There have been so many changes in the aerospace industry over recent years that the average pet traveler probably has whiplash! But one of the best things to develop over the past few years has been the creation of new airlines with updated policies.
Some new airlines are finally getting hip to the fact that pets are family, and that people want to bring them along when they travel. One of these airlines is La Compagnie, a French boutique airline that opened in 2014.
La Compagnie has a more pet-friendly airline policy than most, and a larger pet in cabin allowance too. They’re all about offering a unique business class experience that’s comfortable, convenient, and luxurious.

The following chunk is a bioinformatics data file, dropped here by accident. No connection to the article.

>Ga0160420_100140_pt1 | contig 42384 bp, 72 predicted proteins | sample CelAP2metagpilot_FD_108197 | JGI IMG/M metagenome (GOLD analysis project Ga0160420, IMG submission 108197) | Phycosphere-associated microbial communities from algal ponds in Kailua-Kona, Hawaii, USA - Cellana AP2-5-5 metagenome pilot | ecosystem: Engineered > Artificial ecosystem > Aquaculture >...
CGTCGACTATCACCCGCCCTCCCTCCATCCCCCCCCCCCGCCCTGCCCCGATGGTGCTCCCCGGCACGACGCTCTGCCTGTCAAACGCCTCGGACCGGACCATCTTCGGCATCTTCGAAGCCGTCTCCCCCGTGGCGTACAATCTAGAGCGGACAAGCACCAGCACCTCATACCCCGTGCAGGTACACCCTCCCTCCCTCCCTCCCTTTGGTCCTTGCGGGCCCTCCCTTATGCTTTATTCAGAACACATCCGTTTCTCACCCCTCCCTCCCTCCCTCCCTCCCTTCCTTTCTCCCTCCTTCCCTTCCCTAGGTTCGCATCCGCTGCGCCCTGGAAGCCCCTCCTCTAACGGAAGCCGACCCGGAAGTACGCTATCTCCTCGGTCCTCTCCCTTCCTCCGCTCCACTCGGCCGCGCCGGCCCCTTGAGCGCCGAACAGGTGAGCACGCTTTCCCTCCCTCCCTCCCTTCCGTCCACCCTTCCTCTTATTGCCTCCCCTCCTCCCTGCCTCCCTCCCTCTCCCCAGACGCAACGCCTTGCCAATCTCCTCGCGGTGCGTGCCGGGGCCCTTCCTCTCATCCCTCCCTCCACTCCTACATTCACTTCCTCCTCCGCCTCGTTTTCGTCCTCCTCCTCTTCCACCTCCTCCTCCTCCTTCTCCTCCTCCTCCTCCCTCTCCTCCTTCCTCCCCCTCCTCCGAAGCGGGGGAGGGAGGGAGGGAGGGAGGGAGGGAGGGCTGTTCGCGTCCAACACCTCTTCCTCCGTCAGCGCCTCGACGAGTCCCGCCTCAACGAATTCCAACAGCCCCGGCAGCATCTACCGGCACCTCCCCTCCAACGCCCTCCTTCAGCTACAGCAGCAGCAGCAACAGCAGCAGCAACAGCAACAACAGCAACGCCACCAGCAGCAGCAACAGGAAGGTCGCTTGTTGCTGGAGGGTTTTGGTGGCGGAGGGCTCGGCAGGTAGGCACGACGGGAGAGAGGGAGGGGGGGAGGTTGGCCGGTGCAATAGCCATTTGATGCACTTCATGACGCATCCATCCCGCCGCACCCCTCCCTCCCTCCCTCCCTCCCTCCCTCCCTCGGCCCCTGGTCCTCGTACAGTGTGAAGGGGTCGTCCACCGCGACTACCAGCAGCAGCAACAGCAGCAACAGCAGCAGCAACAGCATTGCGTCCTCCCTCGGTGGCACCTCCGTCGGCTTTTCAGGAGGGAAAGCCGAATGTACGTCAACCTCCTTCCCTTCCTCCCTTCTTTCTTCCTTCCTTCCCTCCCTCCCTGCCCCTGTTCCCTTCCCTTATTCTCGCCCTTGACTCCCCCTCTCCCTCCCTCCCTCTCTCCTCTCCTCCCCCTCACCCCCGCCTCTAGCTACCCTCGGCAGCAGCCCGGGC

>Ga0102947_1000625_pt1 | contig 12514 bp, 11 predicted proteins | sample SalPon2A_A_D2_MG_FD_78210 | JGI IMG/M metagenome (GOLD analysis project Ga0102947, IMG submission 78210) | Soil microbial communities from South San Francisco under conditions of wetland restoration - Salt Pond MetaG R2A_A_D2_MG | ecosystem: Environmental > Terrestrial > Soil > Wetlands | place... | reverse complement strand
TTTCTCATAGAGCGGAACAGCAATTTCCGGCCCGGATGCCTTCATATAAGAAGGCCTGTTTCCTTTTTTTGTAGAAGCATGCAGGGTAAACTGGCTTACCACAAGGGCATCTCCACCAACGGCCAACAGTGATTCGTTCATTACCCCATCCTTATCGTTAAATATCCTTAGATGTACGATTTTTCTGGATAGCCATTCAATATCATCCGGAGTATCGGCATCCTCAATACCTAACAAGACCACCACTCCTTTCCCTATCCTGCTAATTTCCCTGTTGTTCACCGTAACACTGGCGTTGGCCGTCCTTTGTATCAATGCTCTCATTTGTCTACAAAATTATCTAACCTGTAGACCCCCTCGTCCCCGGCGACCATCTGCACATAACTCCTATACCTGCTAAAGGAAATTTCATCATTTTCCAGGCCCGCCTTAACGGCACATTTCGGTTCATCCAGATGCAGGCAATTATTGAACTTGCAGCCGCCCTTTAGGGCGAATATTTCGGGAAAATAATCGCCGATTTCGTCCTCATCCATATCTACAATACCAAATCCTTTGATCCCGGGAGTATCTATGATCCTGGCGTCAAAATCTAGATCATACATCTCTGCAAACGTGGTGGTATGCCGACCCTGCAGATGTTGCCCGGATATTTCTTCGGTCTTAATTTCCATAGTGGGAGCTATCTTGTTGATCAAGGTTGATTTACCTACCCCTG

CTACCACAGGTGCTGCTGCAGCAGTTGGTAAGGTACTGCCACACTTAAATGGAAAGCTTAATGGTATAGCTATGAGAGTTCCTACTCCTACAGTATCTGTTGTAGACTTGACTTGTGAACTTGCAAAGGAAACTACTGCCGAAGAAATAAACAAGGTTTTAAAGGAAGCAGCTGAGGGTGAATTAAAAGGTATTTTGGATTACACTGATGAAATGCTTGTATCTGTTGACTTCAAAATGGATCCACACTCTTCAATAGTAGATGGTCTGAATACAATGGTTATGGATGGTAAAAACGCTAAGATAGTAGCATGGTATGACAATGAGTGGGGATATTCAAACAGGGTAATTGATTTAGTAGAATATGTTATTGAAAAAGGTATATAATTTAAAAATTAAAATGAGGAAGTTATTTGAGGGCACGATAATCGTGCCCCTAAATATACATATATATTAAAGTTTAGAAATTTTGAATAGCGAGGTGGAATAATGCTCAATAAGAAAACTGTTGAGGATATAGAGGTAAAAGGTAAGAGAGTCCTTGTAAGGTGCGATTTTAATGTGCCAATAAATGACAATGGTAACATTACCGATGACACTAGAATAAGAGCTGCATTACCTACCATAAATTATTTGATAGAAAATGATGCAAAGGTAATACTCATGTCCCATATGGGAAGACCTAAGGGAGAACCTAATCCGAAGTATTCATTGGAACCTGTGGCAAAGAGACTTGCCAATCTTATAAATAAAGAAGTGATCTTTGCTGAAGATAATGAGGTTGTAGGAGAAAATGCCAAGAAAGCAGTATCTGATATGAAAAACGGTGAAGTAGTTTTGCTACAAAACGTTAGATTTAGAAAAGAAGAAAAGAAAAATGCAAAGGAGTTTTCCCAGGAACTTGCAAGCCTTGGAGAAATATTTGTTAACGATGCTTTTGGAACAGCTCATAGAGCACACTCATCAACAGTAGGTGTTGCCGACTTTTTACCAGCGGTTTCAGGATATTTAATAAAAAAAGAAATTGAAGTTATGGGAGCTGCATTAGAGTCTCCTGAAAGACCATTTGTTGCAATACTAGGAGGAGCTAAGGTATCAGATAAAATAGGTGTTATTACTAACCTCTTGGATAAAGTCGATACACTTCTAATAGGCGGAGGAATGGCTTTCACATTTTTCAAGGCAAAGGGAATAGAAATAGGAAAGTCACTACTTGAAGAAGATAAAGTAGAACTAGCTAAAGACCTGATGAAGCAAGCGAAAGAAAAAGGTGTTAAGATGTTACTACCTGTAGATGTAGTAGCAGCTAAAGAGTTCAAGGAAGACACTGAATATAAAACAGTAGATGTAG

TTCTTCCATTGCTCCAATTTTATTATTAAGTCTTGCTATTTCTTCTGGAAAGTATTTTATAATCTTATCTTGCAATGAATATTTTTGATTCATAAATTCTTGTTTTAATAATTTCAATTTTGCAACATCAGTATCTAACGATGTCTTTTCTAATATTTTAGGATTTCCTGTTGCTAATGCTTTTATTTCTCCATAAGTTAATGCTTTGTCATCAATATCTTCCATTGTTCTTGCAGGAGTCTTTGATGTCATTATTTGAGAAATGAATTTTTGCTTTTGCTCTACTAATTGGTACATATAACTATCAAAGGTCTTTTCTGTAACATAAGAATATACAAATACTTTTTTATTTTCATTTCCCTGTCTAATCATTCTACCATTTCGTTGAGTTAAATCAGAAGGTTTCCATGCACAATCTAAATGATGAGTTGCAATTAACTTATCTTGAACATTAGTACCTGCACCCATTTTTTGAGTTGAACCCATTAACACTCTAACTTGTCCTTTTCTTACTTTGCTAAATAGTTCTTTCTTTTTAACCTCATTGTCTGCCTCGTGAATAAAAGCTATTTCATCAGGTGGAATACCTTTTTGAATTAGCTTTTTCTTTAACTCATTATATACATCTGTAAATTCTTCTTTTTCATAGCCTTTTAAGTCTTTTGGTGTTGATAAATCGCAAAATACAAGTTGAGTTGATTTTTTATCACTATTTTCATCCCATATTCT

If you’re thinking about traveling with La Compagnie, read on to learn how to do so, and how it went for traveler Roark and his dog Malibu.
La Compagnie: The Low Down
First things first, La Compagnie’s pet policy.
La Compagnie allows small dogs and cats (under 15 kg, or 33 lbs) to travel with you in cabin at a fee equal to 10% of your ticket fare.
Their more inclusive pet policy is not the only thing different about the company. They offer passengers a 100% business class experience, with planes stocked with 76 full flat seats, free unlimited Wi-Fi for all passengers and seasonal, healthy, delicious meals for a unique business class experience. It’s an elevated way to travel, for both you and your dog.
And what about routes? While the company started out offering all-business class flights between France and Newark Liberty International Airport, they’ve since expanded, and are now offering more routes. There are flights between Newark and Nice Côte d’Azur, Paris and Tel Aviv, and Milan and Newark, with others being planned in the future.